Another material option is to take more expensive steel wheels tyres or - what Maerklin often does with spoke wheels or when gearwheels are on the back side - make diecast molds and then do the same chemical treatment at the end.  

Rails are often made of nickel silver, that's right.

Best regards

Thomas
  AdelaideHills Station Staff

Location: Southwestern Germany
Bill, I have noticed my 48s are a bit light on their feet.  Normally operate with another 48 or a 45.  Double headed they will pull any reasonable train.  If single I would only load them with a branch line mixed.

Thanks for weighing, and comparison with 47s & 49s.  I don't have any of those.  Might put a bit of lead in the 48s if I ever have the time.

Best regards,
John
John_Bushell
Weight is important for the tractive effort but it also counts where it is located. Many manufacturers enable their locos for sound which means a hugh speaker pocket is included. If this is located in the tank box between the bogies the centre of mass will be higher and the loco cannot pull as much. That's one negative effect of DCC + sound because this all needs a lot of space in the loco and thus less weight. Some add the speaker under the roof but then you need some etched grids or similar open areas so that the sound can get out and is not trapped in the loco body.
So if there is an empty speaker pocket in the tank it will make sense to add some lead or any other heavy material there in case that the loco must not "roar"...  

Thomas
  TheBlacksmith Chief Commissioner

Location: Ankh Morpork
Not a lot of rail produced in Oz though David. Smile   As I understand the Blacksmith it is only in Oz that manufacturers are faced with buying in 5t lots.

Best regards,
John
John_Bushell
No, the same minimum order applies to all countries, but Australia used to have metal traders who imported the various metals and stocked them for selling onto the manufacturing industry here in Australia - Do you see where this is going?

Yep, buggar all manufacturing in Australia now, metal traders have closed shop and vanished, so the machine shops now have to purchase on the overseas markets and the particular machinists that David and I use do not make a lot of products for clients in nickel-silver, so they are not prepared to purchase a 5 ton consignment of NS.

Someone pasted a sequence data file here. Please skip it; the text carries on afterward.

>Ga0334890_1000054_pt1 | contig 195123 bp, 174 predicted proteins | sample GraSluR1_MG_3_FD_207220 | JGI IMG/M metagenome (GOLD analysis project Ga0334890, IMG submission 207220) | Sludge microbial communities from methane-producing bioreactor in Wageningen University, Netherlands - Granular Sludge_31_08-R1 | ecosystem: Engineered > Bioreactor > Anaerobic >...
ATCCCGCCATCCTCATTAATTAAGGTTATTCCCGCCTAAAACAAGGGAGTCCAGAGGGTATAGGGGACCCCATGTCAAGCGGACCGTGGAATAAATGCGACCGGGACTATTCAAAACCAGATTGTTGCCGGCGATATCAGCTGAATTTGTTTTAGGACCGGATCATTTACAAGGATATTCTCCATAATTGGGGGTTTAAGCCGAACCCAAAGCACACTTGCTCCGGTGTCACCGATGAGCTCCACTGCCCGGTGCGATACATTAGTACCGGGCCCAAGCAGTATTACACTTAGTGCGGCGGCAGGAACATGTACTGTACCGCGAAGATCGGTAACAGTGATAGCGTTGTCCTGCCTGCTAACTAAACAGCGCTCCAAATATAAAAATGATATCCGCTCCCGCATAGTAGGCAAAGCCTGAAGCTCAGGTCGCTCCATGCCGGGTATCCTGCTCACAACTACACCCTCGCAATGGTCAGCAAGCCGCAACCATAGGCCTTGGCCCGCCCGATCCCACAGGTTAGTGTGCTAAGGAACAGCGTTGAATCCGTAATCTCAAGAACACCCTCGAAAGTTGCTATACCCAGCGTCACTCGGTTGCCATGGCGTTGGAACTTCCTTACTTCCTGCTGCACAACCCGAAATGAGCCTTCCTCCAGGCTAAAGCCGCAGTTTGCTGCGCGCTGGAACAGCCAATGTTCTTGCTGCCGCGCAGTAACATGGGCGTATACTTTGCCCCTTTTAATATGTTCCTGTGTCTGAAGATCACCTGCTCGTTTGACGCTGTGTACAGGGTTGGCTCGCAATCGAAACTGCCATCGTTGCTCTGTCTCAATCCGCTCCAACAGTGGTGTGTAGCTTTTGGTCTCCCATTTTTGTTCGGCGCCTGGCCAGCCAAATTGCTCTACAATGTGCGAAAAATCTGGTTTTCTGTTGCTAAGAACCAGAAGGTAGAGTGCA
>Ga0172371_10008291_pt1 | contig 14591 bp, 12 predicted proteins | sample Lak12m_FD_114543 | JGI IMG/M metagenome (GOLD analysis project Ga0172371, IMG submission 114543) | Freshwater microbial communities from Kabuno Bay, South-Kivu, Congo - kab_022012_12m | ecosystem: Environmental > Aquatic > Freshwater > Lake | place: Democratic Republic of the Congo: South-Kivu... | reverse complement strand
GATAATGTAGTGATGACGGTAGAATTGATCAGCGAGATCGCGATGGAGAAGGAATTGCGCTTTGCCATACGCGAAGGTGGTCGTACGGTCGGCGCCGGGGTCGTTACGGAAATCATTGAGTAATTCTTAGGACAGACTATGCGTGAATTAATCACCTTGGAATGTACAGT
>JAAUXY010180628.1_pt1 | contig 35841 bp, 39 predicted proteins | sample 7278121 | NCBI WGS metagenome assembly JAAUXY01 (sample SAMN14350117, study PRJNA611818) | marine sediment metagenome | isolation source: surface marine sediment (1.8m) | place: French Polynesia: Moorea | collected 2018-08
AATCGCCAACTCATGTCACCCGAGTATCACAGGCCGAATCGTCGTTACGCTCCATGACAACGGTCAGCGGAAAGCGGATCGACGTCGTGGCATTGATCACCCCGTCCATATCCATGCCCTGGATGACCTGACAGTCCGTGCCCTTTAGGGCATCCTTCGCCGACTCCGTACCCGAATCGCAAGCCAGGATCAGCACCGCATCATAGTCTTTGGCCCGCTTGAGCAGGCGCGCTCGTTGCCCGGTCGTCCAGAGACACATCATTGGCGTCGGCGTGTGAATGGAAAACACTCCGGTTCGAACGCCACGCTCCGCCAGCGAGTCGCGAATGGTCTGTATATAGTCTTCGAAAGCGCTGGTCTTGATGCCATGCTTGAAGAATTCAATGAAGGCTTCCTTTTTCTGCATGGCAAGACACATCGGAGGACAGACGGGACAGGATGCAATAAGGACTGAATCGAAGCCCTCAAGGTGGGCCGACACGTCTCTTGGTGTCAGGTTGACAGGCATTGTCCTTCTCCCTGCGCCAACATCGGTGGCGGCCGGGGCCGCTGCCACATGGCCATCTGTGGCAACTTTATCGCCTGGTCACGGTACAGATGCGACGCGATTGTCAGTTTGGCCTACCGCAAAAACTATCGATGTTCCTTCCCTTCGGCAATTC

Other countries, such as the UK, still have viable manufacturing industries so are able to purchase smaller amounts of materials.
  TheBlacksmith Chief Commissioner

Location: Ankh Morpork
G'day,

I would expect that the wheel tyres are in most cases turned brass and then they are chemically treated with nickel silver or blackened. If required then they get isolation rings or spokes in a plastic molding injection process which means that each single wheel tyre must be laid into the injection tool by hand.

Another material option is to take more expensive steel wheels tyres or - what Maerklin often does with spoke wheels or when gearwheels are on the back side - make diecast molds and then do the same chemical treatment at the end.  

Rails are often made of nickel silver, that's right.

Best regards

Thomas
AdelaideHills
You can use plated brass for rolling stock wheels where there is no expected slip between the wheels and rails, and indeed nickel plated brass is often used for this particular purpose.

But wheels for locomotives are best made from solid material, and plated brass is not particularly good for driving wheels as it wears the plating off quite quickly leaving the brass to tarnish.

Mind you, that does not stop many of the El-Cheapo Chinese factories from using plated brass, and this is why 'better class' manufacturers or importers stress that they only use solid nickel-silver wheels.

Making the wheel centres out of diecast is OK and often done, but no-one should make wheels with diecast tyres.
  TheBlacksmith Chief Commissioner

Location: Ankh Morpork
The Blacksmith,

Will this affect rail production as most rail is nickel-silver.......

Regards,
David Head
dthead
Not really, most rail is made in other parts of the world and it is a different material, usually in the form of a wire alloyed to make a form of nickel-silver that is suited to drawing into rail.
  Aaron The Ghost of George Stephenson

Location: University of Adelaide SA
Nickel silver rail in general isn't even nickel silver, it's just called nickel silver, I presume based on colour.
  FirstStopCentral Chief Train Controller

Nickel silver rail in general isn't even nickel silver, it's just called nickel silver, I presume based on colour.
Aaron
Um, then what is it made of, oh Great One?


Paul